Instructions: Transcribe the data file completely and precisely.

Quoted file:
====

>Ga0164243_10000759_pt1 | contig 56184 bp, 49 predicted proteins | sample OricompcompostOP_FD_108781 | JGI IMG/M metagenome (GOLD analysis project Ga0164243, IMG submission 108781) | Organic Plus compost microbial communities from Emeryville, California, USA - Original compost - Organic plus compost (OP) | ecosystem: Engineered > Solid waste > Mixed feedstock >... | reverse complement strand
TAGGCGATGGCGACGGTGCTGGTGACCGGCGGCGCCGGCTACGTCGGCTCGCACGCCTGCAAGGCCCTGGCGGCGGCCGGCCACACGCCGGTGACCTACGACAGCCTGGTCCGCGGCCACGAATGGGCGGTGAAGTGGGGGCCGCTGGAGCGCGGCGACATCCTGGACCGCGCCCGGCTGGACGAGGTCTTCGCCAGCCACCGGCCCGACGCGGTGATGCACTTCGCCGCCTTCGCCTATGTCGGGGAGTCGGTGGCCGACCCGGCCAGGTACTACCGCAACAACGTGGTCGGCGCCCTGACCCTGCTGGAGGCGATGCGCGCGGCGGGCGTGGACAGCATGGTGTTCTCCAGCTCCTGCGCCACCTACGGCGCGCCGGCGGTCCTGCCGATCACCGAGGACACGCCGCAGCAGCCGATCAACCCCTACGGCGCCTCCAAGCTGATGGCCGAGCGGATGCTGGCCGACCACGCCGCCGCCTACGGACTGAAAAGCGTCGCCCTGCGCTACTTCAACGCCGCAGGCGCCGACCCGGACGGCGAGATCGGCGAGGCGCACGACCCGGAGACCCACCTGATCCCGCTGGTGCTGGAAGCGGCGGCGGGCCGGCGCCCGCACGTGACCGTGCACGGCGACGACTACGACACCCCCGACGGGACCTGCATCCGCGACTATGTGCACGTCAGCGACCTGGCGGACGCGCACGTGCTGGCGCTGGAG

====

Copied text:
>Ga0164243_10000759_pt1 | contig 56184 bp, 49 predicted proteins | sample OricompcompostOP_FD_108781 | JGI IMG/M metagenome (GOLD analysis project Ga0164243, IMG submission 108781) | Organic Plus compost microbial communities from Emeryville, California, USA - Original compost - Organic plus compost (OP) | ecosystem: Engineered > Solid waste > Mixed feedstock >... | reverse complement strand
TAGGCGATGGCGACGGTGCTGGTGACCGGCGGCGCCGGCTACGTCGGCTCGCACGCCTGCAAGGCCCTGGCGGCGGCCGGCCACACGCCGGTGACCTACGACAGCCTGGTCCGCGGCCACGAATGGGCGGTGAAGTGGGGGCCGCTGGAGCGCGGCGACATCCTGGACCGCGCCCGGCTGGACGAGGTCTTCGCCAGCCACCGGCCCGACGCGGTGATGCACTTCGCCGCCTTCGCCTATGTCGGGGAGTCGGTGGCCGACCCGGCCAGGTACTACCGCAACAACGTGGTCGGCGCCCTGACCCTGCTGGAGGCGATGCGCGCGGCGGGCGTGGACAGCATGGTGTTCTCCAGCTCCTGCGCCACCTACGGCGCGCCGGCGGTCCTGCCGATCACCGAGGACACGCCGCAGCAGCCGATCAACCCCTACGGCGCCTCCAAGCTGATGGCCGAGCGGATGCTGGCCGACCACGCCGCCGCCTACGGACTGAAAAGCGTCGCCCTGCGCTACTTCAACGCCGCAGGCGCCGACCCGGACGGCGAGATCGGCGAGGCGCACGACCCGGAGACCCACCTGATCCCGCTGGTGCTGGAAGCGGCGGCGGGCCGGCGCCCGCACGTGACCGTGCACGGCGACGACTACGACACCCCCGACGGGACCTGCATCCGCGACTATGTGCACGTCAGCGACCTGGCGGACGCGCACGTGCTGGCGCTGGAG